physical disabilities get older they don't just disappear they continue
to live and they continue to need special care. The Duvall home
is an extraordinary place where wonderful people take special care of
extra special clients. The one thing that I have come to realize during this week is that the
clients here are just as normal as everyone else. When you look
past some of their physical differences you see the same people that
you would walk past in the grocery store. In all reality they are
some of the kindest people I've met in my entire life.
I was a little apprehensive about coming on this trip in the beginning, but I'm glad I did, I wouldn't have wanted to spend my spring break any other way.
Sunday, March 5, Home
By Skip Traynor
We're back home. This trip, a whirlwind tour of five groups, has been like none of the other alternative breaks since 2003. The annual break trips are a reinforcement of my belief that Alma students are capable future leaders. This year, my optimism that we can achieve a greater society has been renewed.
In the wake of devastation, I saw a groundswell of volunteers coming from all parts of the U.S. and some foreign countries to lift fallen spirits and rebuild a unique city. I heard the story of a 74-year-old woman who struggled in waist-deep water to save her home and say with a smile "that God touched her shoulder" and saved her life. While waiting for her home to be rebuilt, she was helping less fortunate neighbors. I visited organizations that partner with other organizations to enhance the meager governmental funding for social services. I met people who gave up lucrative careers and get paid peanuts to mend the rips in our social fabric.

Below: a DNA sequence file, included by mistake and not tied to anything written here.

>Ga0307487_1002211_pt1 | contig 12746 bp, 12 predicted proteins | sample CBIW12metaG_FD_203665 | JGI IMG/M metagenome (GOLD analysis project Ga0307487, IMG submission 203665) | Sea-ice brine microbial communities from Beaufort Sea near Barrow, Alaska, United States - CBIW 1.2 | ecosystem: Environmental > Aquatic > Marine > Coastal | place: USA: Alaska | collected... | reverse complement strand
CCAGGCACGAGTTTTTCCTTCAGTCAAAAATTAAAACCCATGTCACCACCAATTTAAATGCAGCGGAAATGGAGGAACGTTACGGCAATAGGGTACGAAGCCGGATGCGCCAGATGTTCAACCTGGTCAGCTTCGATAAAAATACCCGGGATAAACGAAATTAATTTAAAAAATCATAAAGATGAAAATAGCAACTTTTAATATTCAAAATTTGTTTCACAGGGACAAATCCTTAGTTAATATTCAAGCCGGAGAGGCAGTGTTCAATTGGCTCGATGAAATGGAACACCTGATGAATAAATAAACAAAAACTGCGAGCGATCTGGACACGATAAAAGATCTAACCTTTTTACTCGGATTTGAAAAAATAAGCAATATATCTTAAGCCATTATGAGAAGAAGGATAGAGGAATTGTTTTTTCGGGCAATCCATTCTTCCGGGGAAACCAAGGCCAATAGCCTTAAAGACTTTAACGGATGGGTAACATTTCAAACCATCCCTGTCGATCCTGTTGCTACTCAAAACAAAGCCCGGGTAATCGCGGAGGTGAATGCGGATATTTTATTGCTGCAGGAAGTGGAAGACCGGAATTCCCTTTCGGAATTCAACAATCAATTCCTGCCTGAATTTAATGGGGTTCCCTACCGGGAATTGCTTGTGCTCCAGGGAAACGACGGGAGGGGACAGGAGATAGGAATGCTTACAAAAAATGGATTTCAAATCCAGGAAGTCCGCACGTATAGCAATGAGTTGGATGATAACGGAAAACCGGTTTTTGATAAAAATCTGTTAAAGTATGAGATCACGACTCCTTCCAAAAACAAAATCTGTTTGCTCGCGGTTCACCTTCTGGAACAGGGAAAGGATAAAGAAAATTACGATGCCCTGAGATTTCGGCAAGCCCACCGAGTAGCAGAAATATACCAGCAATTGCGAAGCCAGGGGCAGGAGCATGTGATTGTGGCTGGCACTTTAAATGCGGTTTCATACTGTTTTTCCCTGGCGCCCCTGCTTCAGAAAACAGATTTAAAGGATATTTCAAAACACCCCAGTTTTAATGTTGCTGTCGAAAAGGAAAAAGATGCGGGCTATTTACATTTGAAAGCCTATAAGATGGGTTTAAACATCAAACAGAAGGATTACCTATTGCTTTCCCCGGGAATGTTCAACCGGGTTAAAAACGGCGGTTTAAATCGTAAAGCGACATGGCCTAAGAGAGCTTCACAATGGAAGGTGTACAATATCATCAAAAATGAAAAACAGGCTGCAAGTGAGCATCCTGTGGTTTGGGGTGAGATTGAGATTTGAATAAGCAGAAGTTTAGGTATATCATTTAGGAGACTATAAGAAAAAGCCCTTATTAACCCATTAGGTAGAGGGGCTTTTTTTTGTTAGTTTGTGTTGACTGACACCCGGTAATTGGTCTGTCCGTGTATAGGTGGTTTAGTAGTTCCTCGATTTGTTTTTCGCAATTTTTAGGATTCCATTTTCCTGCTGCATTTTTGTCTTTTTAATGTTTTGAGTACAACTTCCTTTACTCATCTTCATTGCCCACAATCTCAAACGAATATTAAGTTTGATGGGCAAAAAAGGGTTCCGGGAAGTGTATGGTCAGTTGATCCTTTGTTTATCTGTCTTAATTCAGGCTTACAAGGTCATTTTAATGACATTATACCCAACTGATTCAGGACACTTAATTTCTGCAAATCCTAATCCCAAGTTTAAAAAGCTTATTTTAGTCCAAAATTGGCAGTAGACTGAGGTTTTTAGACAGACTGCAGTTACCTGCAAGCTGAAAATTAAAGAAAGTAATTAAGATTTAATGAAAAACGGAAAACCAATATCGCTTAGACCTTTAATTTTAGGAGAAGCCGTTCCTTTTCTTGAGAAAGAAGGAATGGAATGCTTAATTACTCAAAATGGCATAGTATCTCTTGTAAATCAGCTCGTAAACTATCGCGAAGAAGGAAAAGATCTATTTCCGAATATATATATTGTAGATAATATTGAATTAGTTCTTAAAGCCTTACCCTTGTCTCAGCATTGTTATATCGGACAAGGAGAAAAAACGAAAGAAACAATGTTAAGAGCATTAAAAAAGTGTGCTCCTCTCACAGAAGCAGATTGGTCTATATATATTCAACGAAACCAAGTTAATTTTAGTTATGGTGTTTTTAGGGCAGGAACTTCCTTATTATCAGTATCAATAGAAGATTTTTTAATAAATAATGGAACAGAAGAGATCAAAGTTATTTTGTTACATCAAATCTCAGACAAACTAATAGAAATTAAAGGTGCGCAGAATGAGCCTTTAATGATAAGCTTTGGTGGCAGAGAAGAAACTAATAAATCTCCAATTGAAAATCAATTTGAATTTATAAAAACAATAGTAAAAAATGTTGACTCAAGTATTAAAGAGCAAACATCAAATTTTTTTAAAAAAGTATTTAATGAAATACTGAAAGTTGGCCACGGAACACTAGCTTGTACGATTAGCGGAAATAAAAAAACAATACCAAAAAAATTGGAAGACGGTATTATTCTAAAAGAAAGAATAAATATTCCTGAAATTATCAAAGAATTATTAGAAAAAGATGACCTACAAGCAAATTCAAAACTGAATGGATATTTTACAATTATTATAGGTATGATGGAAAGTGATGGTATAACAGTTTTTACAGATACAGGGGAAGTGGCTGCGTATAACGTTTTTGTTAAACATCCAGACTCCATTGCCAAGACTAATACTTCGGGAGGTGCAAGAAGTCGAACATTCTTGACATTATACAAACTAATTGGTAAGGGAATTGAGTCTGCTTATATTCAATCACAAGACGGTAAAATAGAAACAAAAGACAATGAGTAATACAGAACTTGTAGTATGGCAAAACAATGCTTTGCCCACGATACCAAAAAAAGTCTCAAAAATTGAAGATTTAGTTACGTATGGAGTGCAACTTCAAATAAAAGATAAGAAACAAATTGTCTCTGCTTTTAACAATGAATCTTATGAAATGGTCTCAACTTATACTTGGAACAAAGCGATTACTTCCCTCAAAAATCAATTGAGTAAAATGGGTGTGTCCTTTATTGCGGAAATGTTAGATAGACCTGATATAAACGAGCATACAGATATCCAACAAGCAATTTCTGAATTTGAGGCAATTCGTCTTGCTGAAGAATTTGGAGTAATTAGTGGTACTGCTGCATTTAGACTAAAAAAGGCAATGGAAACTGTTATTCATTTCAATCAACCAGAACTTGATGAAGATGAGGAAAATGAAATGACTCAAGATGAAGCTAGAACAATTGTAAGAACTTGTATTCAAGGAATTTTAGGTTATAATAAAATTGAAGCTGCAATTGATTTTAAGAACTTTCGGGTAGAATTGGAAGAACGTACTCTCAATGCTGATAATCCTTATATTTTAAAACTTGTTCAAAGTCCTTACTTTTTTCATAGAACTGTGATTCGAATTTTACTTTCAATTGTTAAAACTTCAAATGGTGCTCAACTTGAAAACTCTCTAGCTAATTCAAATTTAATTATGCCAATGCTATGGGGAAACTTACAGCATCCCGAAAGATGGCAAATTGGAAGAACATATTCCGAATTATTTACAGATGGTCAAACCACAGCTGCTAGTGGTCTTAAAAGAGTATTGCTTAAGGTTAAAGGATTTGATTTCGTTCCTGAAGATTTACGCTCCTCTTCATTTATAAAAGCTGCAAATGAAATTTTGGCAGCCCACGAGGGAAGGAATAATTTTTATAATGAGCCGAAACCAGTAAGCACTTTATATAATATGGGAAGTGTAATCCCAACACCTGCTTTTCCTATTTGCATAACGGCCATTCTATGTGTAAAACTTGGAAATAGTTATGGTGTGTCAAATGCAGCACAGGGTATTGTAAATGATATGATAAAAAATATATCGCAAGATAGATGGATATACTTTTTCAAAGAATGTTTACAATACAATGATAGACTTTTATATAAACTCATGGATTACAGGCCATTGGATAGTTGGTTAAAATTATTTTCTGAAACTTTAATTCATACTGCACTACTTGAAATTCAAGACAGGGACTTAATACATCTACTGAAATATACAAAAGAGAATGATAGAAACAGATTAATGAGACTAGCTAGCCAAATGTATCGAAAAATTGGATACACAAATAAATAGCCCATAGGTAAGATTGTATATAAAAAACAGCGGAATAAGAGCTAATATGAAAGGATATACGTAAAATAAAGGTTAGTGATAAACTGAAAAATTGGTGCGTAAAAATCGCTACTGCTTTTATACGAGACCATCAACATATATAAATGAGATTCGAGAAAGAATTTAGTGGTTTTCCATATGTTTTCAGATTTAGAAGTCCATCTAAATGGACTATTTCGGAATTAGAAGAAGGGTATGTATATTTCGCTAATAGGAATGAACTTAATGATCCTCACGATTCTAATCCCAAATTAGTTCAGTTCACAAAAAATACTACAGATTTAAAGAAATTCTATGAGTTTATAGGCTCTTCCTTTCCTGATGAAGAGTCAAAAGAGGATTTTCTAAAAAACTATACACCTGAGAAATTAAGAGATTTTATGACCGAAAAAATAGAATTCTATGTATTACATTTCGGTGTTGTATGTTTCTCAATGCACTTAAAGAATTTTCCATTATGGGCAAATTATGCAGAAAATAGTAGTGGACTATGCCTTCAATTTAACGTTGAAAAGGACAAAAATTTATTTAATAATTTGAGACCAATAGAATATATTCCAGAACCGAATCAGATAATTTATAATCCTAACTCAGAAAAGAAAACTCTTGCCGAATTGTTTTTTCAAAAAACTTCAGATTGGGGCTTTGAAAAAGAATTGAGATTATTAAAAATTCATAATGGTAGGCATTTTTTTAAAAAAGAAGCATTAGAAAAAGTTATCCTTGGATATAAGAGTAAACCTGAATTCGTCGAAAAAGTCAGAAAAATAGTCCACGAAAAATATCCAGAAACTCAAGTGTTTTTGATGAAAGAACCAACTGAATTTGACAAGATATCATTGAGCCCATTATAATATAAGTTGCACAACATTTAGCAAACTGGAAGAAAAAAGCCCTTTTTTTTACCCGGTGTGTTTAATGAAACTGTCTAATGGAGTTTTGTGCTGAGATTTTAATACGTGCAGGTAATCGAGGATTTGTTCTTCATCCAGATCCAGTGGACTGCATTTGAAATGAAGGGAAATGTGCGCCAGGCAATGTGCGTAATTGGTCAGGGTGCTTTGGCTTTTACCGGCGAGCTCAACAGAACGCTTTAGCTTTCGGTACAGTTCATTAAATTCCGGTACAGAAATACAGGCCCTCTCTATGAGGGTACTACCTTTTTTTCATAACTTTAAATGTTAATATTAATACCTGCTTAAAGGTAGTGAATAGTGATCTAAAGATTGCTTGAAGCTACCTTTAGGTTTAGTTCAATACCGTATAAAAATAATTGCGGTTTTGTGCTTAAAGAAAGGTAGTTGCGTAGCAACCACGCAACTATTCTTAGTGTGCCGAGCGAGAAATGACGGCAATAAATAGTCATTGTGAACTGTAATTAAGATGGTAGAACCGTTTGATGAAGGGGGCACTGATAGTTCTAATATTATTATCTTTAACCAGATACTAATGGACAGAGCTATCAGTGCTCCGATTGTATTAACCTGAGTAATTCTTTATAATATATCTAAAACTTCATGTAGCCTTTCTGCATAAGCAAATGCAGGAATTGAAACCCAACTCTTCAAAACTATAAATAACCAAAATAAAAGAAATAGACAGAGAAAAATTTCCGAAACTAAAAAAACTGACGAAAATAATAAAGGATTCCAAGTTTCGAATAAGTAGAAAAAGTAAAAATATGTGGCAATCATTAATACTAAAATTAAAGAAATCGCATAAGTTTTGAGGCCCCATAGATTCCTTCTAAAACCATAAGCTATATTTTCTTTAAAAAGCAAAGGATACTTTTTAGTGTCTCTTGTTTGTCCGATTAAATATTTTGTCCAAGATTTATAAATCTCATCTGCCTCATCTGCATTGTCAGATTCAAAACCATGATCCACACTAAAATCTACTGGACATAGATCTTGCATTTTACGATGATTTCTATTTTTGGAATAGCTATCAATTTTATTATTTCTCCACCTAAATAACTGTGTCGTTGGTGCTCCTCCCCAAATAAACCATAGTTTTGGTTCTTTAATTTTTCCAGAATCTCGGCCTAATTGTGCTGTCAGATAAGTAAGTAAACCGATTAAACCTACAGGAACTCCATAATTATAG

Every where I went, anyone working with the Alma students made it a point to tell me they are "a great bunch of kids." Polite. Respectful. Decent. Fun. Hard working. I heard every superlative imaginable. Just about the time I was ready to give in to travel fatigue and sleepless nights, someone suffering far worse than me would say something like "Alma has a lot to be proud of."
The students' eyes were opened by the intertwining of tragedy and hope. Tough guys on the verge of tears, students wrapped up in the Alma Bubble.
Read Johanna Thompson's blog: "I've needed this for a long
time. I've needed to take some time away from the fast-paced world we
live in; time to think about what's really important, strengthen my
faith, and try to help people."
Amber Billman: "This has been an experience that will affect my life forever. The sense of community and love that has bonded these people together is amazing. We came down here to help, to offer up our services expecting nothing in return, and I am positive that we are already taking away more from this experience than ever thought possible."
Matt Sheick: "This trip is really cementing the importance of service and helping others in my values."
Jim Allen: "Yet there is hope. Hope in the way families are finding help through local churches, and hope in the way that communities are sticking together. It is times like these when humanity reveals itself, and I am glad to be immersed in it."
I too have taken much from this experience. I know that all the
stuff I have at home can be taken in a flash, but I know what is most
important. I could leave Alma College tomorrow and I know where I would
go. Jason Latz always tries to get me to rate the groups. This year
there was no one good group; they were all best.